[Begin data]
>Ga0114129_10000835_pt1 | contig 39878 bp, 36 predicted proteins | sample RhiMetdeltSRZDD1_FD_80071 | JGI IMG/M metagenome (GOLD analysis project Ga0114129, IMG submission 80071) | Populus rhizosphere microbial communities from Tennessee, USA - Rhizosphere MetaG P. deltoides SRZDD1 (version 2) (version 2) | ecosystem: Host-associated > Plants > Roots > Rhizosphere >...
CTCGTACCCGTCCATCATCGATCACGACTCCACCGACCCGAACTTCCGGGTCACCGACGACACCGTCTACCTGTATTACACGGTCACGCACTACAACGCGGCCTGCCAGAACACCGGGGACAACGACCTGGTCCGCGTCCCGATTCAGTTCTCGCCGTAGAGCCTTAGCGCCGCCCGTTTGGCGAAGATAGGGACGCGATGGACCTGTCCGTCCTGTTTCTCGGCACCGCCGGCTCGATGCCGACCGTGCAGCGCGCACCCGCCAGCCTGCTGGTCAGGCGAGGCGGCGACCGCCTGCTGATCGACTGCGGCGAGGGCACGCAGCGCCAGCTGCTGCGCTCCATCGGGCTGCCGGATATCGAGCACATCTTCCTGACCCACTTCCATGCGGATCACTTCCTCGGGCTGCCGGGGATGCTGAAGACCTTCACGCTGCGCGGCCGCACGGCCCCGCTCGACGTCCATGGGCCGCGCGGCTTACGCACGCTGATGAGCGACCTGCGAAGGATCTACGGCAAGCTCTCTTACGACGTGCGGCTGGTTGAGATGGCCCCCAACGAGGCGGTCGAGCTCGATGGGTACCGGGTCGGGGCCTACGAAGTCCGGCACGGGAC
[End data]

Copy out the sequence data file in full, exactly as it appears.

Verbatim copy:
>Ga0114129_10000835_pt1 | contig 39878 bp, 36 predicted proteins | sample RhiMetdeltSRZDD1_FD_80071 | JGI IMG/M metagenome (GOLD analysis project Ga0114129, IMG submission 80071) | Populus rhizosphere microbial communities from Tennessee, USA - Rhizosphere MetaG P. deltoides SRZDD1 (version 2) (version 2) | ecosystem: Host-associated > Plants > Roots > Rhizosphere >...
CTCGTACCCGTCCATCATCGATCACGACTCCACCGACCCGAACTTCCGGGTCACCGACGACACCGTCTACCTGTATTACACGGTCACGCACTACAACGCGGCCTGCCAGAACACCGGGGACAACGACCTGGTCCGCGTCCCGATTCAGTTCTCGCCGTAGAGCCTTAGCGCCGCCCGTTTGGCGAAGATAGGGACGCGATGGACCTGTCCGTCCTGTTTCTCGGCACCGCCGGCTCGATGCCGACCGTGCAGCGCGCACCCGCCAGCCTGCTGGTCAGGCGAGGCGGCGACCGCCTGCTGATCGACTGCGGCGAGGGCACGCAGCGCCAGCTGCTGCGCTCCATCGGGCTGCCGGATATCGAGCACATCTTCCTGACCCACTTCCATGCGGATCACTTCCTCGGGCTGCCGGGGATGCTGAAGACCTTCACGCTGCGCGGCCGCACGGCCCCGCTCGACGTCCATGGGCCGCGCGGCTTACGCACGCTGATGAGCGACCTGCGAAGGATCTACGGCAAGCTCTCTTACGACGTGCGGCTGGTTGAGATGGCCCCCAACGAGGCGGTCGAGCTCGATGGGTACCGGGTCGGGGCCTACGAAGTCCGGCACGGGAC